E O Wilson is interviewed in the Guardian about his recent work on group selection. He says some uncharitable things about his detractor Richard Dawkins’ status as a scientist, which hasn’t stopped the BBC booking the latter in for their Life Scientific series on Radio 4. A trailer for that suggests that Dawkins’ post-scientific interests will be over-represented, which is a shame because it’s been a good series hitherto. But I want to range wider than Dawkins or Wilson, and wider than controversies in evolutionary theory too (except to note in passing that they are alive and well in the Guardian).
I haven’t yet read Wilson’s paper, or his book, so haven’t much to say about the strengths or weaknesses of his position. It is, of course, certainly radical because it cuts right across the Malthusian assumptions of Darwin, and many of those who followed him especially in areas beyond evolutionary biology. Let me remind you that that describes much of our current society: the eugenics movement has been under the surface since Hitler’s downfall, but still informs ethical issues surrounding “eradicating disease”. And this year’s Reith lectures were on “Evolutionary Economics”, with a fair sprinkling of talk of “survival of the fittest,” whilst modern capitalism thrives on the conceit that self-interest is ultimately good for society. All these derive from the Darwinian idea of individual selection.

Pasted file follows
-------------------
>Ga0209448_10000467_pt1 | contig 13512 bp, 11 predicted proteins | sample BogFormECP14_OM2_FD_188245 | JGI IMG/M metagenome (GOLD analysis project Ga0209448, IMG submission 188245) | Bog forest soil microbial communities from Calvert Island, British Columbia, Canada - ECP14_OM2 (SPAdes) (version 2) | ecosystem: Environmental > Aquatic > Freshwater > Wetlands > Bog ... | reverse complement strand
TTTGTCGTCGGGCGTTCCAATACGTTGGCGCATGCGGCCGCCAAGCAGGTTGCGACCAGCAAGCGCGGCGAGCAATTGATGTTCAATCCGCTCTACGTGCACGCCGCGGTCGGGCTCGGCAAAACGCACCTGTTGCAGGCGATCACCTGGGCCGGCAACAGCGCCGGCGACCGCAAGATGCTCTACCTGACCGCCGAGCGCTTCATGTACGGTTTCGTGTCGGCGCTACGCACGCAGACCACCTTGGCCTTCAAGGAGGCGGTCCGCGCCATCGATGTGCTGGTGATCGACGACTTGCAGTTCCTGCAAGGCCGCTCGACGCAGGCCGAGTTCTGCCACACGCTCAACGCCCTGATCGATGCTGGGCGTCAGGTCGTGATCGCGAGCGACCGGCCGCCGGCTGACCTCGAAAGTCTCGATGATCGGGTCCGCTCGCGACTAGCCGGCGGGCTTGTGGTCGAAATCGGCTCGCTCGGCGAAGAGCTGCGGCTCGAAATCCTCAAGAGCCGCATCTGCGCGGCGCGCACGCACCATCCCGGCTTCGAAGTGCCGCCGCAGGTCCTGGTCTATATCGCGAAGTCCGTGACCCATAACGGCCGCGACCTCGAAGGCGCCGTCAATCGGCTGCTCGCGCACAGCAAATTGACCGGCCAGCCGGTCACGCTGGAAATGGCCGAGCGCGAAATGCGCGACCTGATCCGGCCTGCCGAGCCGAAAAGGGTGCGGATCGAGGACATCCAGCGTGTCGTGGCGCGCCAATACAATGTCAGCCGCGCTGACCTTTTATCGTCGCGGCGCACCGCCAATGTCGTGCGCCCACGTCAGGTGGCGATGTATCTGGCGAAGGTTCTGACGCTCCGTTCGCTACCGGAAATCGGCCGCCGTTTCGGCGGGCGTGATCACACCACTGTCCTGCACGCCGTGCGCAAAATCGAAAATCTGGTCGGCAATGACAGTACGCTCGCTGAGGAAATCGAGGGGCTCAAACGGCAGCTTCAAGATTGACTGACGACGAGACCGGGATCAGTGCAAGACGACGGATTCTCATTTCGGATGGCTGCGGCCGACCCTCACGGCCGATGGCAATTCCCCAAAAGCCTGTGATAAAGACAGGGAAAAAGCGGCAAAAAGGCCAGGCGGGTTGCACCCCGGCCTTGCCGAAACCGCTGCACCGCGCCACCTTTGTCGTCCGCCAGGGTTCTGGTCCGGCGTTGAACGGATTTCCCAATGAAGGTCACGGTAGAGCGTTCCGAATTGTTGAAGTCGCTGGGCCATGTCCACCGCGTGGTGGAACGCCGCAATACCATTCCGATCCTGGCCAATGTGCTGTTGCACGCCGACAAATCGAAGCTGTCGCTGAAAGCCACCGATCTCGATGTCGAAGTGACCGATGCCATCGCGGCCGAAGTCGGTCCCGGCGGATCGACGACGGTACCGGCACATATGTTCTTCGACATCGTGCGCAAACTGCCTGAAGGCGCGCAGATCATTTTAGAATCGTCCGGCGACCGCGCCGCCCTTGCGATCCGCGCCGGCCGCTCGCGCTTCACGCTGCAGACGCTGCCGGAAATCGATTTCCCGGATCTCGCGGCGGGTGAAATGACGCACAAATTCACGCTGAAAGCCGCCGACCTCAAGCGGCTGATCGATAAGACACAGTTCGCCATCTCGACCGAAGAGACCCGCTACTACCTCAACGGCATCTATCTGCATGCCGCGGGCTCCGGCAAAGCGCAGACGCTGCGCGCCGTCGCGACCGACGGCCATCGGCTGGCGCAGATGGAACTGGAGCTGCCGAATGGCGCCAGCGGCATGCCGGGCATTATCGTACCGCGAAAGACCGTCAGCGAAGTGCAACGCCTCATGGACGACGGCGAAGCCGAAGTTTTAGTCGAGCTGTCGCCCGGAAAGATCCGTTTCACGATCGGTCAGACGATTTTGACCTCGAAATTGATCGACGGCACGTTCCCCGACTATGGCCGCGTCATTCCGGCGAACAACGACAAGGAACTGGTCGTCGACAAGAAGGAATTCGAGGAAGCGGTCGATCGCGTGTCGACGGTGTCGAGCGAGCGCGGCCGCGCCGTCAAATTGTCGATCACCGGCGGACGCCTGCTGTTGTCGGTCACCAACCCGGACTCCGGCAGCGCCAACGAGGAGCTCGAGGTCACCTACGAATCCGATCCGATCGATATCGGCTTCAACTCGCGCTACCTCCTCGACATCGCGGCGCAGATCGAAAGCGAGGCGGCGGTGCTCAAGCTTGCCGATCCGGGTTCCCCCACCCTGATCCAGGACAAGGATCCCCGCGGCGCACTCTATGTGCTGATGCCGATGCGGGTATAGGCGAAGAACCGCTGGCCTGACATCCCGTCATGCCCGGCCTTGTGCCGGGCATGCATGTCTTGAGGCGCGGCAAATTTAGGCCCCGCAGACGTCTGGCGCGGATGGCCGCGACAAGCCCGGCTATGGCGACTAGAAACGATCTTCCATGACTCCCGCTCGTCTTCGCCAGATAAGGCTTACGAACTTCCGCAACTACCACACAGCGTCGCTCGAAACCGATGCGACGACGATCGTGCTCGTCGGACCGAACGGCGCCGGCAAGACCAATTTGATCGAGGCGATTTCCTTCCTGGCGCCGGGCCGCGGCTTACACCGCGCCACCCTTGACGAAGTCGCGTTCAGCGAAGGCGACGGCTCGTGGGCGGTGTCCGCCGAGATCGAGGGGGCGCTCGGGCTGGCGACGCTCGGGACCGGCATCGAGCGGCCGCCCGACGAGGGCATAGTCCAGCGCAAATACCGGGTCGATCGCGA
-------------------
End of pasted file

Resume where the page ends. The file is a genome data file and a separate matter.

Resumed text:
That’s not irrelevant to Wilson, because he himself draws some wider inferences:
“Individual selection is responsible for much of what we call sin, while group selection is responsible for the greater part of virtue,” he writes in one of the book’s bluntest passages. “Together they have created the conflict between the poorer and better angels of our nature.”
A moment’s reflection shows us that Wilson is wearing the common blinkers of evolutionary scientists here. Once there’s an explanation in place, it is used to explain everything. But which does experience suggest to be more sinful – the lone protester, or the mob that lynches him? The individual German soldier, or the state machinery that turns him into a genocide? Life is more complex than even Wilson allows. But what his work does usefully achieve is to put another nail in the coffin of the extreme individualism that has obsessed Western society since even before Darwin. Darwin thought in terms of the individual struggle for survival because he was part of a culture that thought that way, socially fragmented and dominated, through Enlightenment ideology, by the idea of the individual rational soul alone in the world.
Margaret Thatcher famously said that there is no such thing as society. She is deliberately misunderstood on that – her point was that society is made up of the efforts of individuals, and their choices, rather than some passive inanimate entity. In practice, most of us think Margaret’s way most of the time. The more sophisticated among us have the understanding that many of the characteristics of societies are what one might call emergent properties that are more than the sum of such individual choices. Sociology is based on that assumption. But I want to encourage an idea beyond that – that individuals are also an emergent property of society. As much as society is a collective of individuals, the individual is also a distillation of society.